Conservationists have issued an appeal for tourists not to eat whale meat when they visit Iceland.
According to the Whale and Dolphin Conservation Society (WDCS), between 35 and 40 per cent of the meat taken from the minke whales killed by Icelandic whalers is eaten by tourists holidaying in the country.
The WDCS said that a lot of the tourists did not realise the damage the trade was doing to wild populations, so it has launched a summer awareness campaign, urging tourists in Iceland to enjoy watching live whales on organised sightseeing tours rather than in restaurants.
According to WDCS officials, more than 100 restaurants and shops are selling the meat, not just as steaks but smoked and marinated as well.
Society whale watching lead Vanessa Williams-Grey said: "Sadly, we are seeing increasing numbers of tourists walking off whale watching vessels and straight into restaurants that serve whale meat".
"We ask that people resist the temptation to give the meat a try despite what you may be told by local whale hunters. The fact is that only a small percentage of Icelandic people eat the meat these days. The whales suffer a long and slow death, they are not suitable as a species for human harvesting and, contrary to myth, they are not responsible for reducing local fish stocks."
The campaign follows the recent announcement of a similar call from the International Fund for Animal Welfare (IFAW WHALES), whose volunteers will be donning 'whale tail' costumes to discourage visitors from sampling whale meat.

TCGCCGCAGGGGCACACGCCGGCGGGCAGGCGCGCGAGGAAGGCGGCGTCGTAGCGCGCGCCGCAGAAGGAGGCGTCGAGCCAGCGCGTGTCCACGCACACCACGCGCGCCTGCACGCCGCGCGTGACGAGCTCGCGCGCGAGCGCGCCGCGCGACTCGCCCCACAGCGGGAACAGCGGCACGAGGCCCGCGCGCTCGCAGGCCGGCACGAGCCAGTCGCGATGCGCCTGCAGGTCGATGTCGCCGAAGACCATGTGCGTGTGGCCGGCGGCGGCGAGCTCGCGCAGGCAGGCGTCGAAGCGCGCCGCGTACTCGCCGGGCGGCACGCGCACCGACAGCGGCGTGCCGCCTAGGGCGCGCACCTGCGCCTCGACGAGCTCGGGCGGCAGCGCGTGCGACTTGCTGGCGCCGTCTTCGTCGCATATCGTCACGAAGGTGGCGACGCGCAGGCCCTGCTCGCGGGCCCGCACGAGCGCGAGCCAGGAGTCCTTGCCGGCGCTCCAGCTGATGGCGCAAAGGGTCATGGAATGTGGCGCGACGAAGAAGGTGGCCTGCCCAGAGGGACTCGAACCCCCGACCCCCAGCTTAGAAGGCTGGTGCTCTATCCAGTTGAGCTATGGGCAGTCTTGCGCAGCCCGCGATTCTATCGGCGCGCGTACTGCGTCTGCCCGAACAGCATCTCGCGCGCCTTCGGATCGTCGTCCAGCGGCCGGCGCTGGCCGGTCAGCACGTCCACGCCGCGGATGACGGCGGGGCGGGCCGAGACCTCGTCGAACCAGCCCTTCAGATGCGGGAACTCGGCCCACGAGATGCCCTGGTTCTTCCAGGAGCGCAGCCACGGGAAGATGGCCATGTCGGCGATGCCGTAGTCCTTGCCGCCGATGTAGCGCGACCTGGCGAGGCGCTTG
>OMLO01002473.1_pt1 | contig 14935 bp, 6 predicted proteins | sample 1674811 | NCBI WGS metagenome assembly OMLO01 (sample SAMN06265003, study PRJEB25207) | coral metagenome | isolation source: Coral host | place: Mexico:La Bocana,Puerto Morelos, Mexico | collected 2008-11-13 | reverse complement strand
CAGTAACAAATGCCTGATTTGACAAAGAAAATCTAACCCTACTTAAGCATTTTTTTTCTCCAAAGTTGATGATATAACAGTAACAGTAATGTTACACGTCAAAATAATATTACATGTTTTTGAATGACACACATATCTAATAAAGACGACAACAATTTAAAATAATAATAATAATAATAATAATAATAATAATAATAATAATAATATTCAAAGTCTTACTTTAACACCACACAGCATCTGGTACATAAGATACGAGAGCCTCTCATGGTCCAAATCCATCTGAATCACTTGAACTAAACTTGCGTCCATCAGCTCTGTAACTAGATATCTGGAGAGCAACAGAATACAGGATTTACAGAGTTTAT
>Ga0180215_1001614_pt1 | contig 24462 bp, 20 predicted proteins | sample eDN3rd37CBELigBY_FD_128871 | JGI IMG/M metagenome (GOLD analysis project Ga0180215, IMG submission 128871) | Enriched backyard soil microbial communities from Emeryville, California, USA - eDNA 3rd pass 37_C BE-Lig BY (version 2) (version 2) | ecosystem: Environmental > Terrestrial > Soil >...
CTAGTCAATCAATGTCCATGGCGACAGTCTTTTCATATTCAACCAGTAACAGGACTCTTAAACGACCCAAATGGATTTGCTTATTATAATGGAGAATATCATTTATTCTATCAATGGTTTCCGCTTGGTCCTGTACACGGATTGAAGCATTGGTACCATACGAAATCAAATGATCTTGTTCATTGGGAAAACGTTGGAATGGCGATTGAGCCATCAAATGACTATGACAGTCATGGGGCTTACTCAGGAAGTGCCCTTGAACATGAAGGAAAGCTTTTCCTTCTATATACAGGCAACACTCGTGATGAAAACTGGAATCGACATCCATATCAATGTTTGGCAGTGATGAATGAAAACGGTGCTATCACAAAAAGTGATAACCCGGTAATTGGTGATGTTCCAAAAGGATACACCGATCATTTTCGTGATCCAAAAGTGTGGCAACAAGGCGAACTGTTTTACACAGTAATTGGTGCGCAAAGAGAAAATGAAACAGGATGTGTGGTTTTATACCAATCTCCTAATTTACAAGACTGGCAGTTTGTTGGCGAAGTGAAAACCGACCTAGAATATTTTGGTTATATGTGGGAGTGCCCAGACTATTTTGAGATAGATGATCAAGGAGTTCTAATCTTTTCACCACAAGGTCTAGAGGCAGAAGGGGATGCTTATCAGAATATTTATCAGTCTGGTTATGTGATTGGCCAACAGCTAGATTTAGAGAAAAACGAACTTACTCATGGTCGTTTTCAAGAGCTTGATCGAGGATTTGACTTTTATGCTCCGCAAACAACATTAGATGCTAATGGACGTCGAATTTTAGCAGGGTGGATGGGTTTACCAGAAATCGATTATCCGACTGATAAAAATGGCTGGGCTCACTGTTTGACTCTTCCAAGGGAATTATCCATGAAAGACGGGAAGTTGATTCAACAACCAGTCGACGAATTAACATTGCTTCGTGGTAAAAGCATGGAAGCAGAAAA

Their campaign uses the slogan 'Meet Us Don't Eat Us' and targets tourists because the environmental organisation believes that many of them are eating the meat out of curiosity and because they mistakenly believe it is a traditional dish eaten by most Icelanders.
Icelandic fisherman argue that hunting whales is part of the island's heritage but, according to IFAW, a Gallup poll from June 2010 showed that only 5% of Icelanders claim to eat the meat regularly and that it is not an ancient dish as Iceland's commercial whaling started in 1948 and stopped in 1989, with a few people starting whaling again eight years ago.
The minke whale itself grows to 25-30 feet (7.8-9 m) long and weighs up to 6.8 tonnes. Minkes, like all baleen whales, are seasonal feeders, travelling widely in search of food and seiving ocean water to filter out plankton, krill and small fish. They will also chase sardines, anchovies, cod, herring, and capelin. Minke whales either travel singly or in small pods of two or three.
Top Image: Raw whale meat © kavring